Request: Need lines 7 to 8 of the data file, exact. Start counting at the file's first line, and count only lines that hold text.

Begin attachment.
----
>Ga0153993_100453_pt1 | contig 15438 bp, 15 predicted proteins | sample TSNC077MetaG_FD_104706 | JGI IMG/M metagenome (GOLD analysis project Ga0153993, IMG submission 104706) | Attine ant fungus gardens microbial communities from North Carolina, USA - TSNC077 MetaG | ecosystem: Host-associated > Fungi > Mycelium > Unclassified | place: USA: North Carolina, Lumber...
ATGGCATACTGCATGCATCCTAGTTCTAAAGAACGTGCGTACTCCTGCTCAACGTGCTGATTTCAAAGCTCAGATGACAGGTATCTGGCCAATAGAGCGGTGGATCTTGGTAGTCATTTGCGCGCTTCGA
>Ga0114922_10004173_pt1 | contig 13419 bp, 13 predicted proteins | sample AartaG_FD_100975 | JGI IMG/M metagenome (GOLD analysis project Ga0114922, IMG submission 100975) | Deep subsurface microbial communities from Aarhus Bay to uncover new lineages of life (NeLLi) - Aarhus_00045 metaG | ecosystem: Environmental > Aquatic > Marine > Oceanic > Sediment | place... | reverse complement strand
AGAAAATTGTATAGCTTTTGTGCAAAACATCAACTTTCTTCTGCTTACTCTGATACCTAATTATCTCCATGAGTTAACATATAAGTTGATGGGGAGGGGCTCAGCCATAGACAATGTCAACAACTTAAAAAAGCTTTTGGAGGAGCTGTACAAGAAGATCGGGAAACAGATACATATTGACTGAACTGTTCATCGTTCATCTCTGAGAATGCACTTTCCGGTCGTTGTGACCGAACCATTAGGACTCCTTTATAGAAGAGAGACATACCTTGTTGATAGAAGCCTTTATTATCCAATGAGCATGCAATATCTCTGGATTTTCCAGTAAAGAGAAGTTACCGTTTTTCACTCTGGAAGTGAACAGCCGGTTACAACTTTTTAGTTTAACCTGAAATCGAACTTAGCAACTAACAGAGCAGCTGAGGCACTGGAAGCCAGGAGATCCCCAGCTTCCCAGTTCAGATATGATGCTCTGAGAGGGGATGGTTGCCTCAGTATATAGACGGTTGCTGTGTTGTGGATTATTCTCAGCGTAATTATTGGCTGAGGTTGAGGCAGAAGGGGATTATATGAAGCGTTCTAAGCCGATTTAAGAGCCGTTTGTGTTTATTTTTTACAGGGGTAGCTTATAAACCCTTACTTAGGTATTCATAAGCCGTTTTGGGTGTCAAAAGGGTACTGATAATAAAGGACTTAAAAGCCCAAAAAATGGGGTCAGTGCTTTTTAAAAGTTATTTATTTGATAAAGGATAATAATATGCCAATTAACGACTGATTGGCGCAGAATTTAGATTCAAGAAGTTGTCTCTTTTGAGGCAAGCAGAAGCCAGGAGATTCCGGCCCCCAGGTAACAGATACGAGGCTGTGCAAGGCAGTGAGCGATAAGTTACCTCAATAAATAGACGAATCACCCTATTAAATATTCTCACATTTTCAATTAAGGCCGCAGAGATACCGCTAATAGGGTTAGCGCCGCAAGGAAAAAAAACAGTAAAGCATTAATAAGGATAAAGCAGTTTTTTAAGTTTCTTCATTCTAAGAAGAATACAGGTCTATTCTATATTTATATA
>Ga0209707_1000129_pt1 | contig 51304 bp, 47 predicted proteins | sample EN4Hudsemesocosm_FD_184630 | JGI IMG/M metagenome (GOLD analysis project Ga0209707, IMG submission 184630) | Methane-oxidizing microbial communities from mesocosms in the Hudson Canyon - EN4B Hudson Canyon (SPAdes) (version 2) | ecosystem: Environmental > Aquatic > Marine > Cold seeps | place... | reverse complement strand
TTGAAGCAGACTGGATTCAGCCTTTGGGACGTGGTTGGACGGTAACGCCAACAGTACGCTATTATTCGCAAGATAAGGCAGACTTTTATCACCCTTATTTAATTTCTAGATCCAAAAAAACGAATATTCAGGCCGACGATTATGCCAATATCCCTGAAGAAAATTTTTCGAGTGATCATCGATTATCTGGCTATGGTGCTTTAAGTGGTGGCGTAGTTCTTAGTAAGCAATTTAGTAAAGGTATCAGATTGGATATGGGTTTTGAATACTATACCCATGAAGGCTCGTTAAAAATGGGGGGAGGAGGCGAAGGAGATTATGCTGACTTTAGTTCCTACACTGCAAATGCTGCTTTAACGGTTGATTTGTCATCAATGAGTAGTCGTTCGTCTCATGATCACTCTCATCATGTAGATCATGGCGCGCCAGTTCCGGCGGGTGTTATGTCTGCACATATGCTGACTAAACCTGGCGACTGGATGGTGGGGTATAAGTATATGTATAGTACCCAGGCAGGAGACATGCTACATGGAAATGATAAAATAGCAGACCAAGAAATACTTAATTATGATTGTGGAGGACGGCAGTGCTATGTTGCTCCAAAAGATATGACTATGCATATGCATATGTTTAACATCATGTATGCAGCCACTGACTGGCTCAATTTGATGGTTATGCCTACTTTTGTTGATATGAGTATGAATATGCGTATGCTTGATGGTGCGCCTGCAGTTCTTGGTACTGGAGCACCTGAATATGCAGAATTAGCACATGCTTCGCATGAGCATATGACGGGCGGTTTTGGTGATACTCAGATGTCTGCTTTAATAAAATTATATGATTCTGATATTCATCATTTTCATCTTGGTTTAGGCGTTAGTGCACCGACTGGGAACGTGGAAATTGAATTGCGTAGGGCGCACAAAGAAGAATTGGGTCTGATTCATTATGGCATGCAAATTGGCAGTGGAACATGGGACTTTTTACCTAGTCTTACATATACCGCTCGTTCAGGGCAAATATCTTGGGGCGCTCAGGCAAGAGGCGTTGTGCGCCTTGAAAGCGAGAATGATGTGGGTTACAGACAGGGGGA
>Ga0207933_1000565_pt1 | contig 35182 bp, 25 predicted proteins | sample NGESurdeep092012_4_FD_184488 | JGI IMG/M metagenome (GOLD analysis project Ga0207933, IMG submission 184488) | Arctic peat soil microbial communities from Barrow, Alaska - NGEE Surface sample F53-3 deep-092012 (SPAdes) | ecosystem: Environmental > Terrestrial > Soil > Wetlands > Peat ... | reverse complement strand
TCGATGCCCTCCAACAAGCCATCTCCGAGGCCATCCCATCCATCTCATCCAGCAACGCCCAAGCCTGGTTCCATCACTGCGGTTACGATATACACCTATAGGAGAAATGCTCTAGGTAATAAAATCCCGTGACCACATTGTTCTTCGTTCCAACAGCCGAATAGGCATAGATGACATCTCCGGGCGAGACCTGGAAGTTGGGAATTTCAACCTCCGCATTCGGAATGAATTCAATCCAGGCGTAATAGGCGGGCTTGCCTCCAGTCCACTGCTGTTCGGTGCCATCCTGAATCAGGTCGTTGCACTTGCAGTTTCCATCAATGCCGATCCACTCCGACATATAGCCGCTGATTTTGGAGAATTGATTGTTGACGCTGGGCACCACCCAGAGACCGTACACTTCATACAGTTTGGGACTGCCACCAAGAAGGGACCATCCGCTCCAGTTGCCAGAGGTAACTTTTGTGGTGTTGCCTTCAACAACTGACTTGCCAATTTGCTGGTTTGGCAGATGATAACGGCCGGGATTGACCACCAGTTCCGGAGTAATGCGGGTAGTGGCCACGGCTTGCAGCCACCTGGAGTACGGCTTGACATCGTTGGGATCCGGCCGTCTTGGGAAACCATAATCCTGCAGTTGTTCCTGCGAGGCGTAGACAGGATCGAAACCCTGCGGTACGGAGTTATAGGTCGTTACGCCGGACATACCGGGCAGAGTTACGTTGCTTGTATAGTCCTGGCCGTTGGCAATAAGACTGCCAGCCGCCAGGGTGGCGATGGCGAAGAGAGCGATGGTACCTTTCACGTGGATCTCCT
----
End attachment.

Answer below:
>Ga0207933_1000565_pt1 | contig 35182 bp, 25 predicted proteins | sample NGESurdeep092012_4_FD_184488 | JGI IMG/M metagenome (GOLD analysis project Ga0207933, IMG submission 184488) | Arctic peat soil microbial communities from Barrow, Alaska - NGEE Surface sample F53-3 deep-092012 (SPAdes) | ecosystem: Environmental > Terrestrial > Soil > Wetlands > Peat ... | reverse complement strand
TCGATGCCCTCCAACAAGCCATCTCCGAGGCCATCCCATCCATCTCATCCAGCAACGCCCAAGCCTGGTTCCATCACTGCGGTTACGATATACACCTATAGGAGAAATGCTCTAGGTAATAAAATCCCGTGACCACATTGTTCTTCGTTCCAACAGCCGAATAGGCATAGATGACATCTCCGGGCGAGACCTGGAAGTTGGGAATTTCAACCTCCGCATTCGGAATGAATTCAATCCAGGCGTAATAGGCGGGCTTGCCTCCAGTCCACTGCTGTTCGGTGCCATCCTGAATCAGGTCGTTGCACTTGCAGTTTCCATCAATGCCGATCCACTCCGACATATAGCCGCTGATTTTGGAGAATTGATTGTTGACGCTGGGCACCACCCAGAGACCGTACACTTCATACAGTTTGGGACTGCCACCAAGAAGGGACCATCCGCTCCAGTTGCCAGAGGTAACTTTTGTGGTGTTGCCTTCAACAACTGACTTGCCAATTTGCTGGTTTGGCAGATGATAACGGCCGGGATTGACCACCAGTTCCGGAGTAATGCGGGTAGTGGCCACGGCTTGCAGCCACCTGGAGTACGGCTTGACATCGTTGGGATCCGGCCGTCTTGGGAAACCATAATCCTGCAGTTGTTCCTGCGAGGCGTAGACAGGATCGAAACCCTGCGGTACGGAGTTATAGGTCGTTACGCCGGACATACCGGGCAGAGTTACGTTGCTTGTATAGTCCTGGCCGTTGGCAATAAGACTGCCAGCCGCCAGGGTGGCGATGGCGAAGAGAGCGATGGTACCTTTCACGTGGATCTCCT